By David McKnight
A great many books have been written about Rupert Murdoch. So why write another one?
In my book I argue that previous accounts had misunderstood the man and his motives. His biographers, and especially his critics, see him first and foremost, as a businessman. They believe he is a person whose motives and actions can largely be explained by the desire to expand his profitable media business. His critics overwhelmingly assume that his undoubted political influence is mostly directed at obtaining government favours that promote his businesses. They argue that he will change his political allegiances purely out of self interest, with his support for Tony Blair’s New Labour as the chief evidence for this.
I disagree. I think Murdoch is just as interested in political influence and ideas for their own sake, as he is in getting favourable treatment from governments. This makes him a much more significant figure in politics and business.
Certainly Murdoch likes to portray himself as the ruthless businessman of his critics’ accusations. He once said: “All newspapers are run to make profits. Full stop. I don’t run anything for respectability. The moment I do, I hope someone will come and fire me and get me out of the place – because that’s not what newspapers are meant to be about. ”
But this kind of talk is highly misleading because it is simply not true. For many years News Corporation has spent hundreds of millions of dollars propping up loss-making newspapers. The prime example is the New York Post, purchased for $37m in 1976, which has never made a profit and today costs an estimated $15-20m a year. The London Times also runs at a vast annual loss which was subsidized, in good times, by its profitable sister paper the Sunday Times. In 2009, these newspapers lost £87m. In Australia, Murdoch’s local flagship the Australian, a newspaper with relatively few ads was also the best resourced newspaper in Australia. All of these loss making newspapers are, in effect, political subsidies designed to give Murdoch influence and a seat at the table of national politics in three English speaking nations.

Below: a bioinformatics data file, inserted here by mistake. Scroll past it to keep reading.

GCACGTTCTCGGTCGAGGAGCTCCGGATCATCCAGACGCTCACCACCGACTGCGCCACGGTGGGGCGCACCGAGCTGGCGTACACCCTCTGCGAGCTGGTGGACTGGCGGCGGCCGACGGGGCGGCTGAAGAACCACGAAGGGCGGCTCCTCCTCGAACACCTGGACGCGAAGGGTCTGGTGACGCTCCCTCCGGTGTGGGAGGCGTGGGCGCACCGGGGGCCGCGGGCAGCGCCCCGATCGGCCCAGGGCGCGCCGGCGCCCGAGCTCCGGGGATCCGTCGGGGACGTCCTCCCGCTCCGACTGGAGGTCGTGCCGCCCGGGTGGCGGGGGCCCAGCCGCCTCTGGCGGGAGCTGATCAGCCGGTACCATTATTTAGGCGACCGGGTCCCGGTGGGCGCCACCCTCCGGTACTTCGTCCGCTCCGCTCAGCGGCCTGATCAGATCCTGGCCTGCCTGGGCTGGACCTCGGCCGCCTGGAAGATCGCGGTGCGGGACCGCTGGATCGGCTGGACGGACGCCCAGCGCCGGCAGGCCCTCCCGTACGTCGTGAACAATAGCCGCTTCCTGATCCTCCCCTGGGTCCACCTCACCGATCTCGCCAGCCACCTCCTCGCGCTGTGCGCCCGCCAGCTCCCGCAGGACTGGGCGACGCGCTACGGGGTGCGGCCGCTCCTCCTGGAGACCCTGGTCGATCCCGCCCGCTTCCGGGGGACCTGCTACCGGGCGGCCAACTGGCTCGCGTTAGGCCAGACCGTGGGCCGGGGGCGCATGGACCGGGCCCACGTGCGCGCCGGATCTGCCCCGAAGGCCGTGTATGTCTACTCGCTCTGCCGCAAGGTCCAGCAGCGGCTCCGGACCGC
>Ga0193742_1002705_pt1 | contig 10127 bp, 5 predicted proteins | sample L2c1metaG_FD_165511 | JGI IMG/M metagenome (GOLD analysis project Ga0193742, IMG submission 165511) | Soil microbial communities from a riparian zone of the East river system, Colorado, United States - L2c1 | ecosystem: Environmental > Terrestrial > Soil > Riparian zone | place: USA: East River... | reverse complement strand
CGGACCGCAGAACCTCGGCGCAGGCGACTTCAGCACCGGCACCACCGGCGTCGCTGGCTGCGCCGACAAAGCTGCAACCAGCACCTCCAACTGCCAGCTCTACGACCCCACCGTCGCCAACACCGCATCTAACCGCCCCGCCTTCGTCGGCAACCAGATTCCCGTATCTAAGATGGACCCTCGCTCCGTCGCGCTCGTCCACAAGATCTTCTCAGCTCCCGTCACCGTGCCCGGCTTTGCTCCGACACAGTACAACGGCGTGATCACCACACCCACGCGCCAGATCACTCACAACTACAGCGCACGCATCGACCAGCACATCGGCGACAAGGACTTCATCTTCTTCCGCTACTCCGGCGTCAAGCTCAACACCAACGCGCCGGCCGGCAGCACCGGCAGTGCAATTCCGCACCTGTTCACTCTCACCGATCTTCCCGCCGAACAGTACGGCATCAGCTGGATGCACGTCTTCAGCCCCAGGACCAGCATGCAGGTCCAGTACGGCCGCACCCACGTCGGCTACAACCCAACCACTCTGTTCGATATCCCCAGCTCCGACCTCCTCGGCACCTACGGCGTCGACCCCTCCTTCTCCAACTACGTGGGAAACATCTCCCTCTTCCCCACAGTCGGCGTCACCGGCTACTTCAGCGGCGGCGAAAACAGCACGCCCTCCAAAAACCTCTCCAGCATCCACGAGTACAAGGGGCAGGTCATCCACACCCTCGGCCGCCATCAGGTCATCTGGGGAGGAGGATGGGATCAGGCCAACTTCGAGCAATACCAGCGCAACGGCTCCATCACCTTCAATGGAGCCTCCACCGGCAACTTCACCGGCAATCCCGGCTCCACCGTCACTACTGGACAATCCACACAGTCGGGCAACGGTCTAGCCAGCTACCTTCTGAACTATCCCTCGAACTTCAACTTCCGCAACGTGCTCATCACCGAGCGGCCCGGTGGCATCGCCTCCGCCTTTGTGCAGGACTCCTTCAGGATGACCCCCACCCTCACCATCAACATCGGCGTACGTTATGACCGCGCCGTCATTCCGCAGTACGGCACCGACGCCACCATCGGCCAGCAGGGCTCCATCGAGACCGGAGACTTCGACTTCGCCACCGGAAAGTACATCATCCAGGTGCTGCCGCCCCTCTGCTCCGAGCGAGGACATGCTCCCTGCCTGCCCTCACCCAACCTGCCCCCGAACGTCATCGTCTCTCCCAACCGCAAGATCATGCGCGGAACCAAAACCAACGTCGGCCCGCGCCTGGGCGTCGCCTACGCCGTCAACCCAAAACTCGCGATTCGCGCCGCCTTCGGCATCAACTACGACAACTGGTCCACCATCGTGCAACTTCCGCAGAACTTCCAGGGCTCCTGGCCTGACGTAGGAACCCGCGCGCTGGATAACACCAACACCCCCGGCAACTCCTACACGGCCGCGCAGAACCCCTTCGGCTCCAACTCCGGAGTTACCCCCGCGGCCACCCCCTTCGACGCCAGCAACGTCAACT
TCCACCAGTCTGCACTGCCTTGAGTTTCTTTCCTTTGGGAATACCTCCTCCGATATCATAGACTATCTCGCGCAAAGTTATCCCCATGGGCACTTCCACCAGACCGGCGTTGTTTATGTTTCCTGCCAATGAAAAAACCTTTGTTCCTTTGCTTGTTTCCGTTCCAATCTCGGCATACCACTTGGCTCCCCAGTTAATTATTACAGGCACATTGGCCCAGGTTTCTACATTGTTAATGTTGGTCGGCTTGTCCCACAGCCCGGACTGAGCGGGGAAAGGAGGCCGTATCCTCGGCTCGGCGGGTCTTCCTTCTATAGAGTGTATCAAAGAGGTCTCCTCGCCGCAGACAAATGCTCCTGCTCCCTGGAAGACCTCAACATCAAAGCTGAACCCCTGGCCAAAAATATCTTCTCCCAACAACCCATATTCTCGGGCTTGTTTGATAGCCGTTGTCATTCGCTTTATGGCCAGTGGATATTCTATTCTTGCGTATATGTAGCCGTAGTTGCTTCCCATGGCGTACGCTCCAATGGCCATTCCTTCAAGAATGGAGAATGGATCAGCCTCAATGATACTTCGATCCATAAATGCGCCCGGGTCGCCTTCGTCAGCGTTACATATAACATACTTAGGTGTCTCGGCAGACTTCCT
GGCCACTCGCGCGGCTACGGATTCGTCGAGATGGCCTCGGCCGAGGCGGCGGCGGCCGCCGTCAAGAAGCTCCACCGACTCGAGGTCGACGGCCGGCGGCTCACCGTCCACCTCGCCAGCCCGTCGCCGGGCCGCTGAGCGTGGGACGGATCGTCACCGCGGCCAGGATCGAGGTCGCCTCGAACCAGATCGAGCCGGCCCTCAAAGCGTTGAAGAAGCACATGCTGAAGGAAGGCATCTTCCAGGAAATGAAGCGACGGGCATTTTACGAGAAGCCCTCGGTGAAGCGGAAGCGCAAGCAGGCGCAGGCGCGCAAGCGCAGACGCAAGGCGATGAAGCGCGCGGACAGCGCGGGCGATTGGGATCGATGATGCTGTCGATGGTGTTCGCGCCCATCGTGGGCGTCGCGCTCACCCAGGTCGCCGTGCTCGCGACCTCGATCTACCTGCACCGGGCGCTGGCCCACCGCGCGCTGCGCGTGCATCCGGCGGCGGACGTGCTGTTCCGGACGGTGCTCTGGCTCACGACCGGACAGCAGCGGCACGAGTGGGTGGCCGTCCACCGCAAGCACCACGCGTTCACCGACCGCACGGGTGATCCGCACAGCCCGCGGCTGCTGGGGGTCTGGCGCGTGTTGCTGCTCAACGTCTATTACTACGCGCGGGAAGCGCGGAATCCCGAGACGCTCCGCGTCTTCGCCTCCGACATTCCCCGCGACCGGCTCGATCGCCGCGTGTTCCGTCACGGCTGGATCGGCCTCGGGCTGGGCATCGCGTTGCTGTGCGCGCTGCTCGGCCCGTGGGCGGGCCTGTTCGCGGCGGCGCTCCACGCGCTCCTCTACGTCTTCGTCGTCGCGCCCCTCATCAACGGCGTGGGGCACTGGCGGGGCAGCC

There are many other examples of his desire to exercise political influence. At the end of 2012, the famous Watergate journalist, Bob Woodward, revealed that Murdoch’s head of Fox News, Roger Ailes, had tried to get General David Petraeus to run for US President. Roger Ailes had sent a message to Petraeus who was head of US forces in Afghanistan. The message was delivered via his one of his Fox News commentators. At that time Petraeus was rumoured to become head of the CIA. Ailes suggested he reject this appointment and instead run for the Republican nomination for President.
Petraeus rejected this but in the course of a discussion said that: “Rupert’s after me as well.” Petraeus added that he understood that Murdoch was offering to bankroll his campaign. As comedian Stephen Colbert said, it was Ailes’s attempt to do a reality show – except not a TV reality show but a reality-reality show. Rupert would bankroll it, Ailes would run it and Fox News would sell it to their audience. Woodward’s Watergate colleague Carl Bernstein decribed it as “an attempt to hijack America’s democratic institutions”.
Come and hear more from David McKnight as he introduces his book, Murdoch’s Politics: How One Man’s Thirst for Wealth and Power Shapes Our World, at 6.30pm, Friday 15 March, Centre for Creative Collaboration, 16 Acton Street, Kings Cross, London, WC1. Free admission.
Read the Guardian‘s review of his book here.
Picture by: politicos.co.uk